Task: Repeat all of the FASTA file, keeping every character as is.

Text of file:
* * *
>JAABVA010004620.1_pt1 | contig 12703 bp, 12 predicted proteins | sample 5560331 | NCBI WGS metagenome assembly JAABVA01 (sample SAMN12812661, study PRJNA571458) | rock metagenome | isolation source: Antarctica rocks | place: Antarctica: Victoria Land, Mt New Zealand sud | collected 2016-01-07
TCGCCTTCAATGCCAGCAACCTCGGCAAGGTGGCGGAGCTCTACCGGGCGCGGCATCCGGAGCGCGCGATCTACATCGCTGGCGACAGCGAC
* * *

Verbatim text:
>JAABVA010004620.1_pt1 | contig 12703 bp, 12 predicted proteins | sample 5560331 | NCBI WGS metagenome assembly JAABVA01 (sample SAMN12812661, study PRJNA571458) | rock metagenome | isolation source: Antarctica rocks | place: Antarctica: Victoria Land, Mt New Zealand sud | collected 2016-01-07
TCGCCTTCAATGCCAGCAACCTCGGCAAGGTGGCGGAGCTCTACCGGGCGCGGCATCCGGAGCGCGCGATCTACATCGCTGGCGACAGCGAC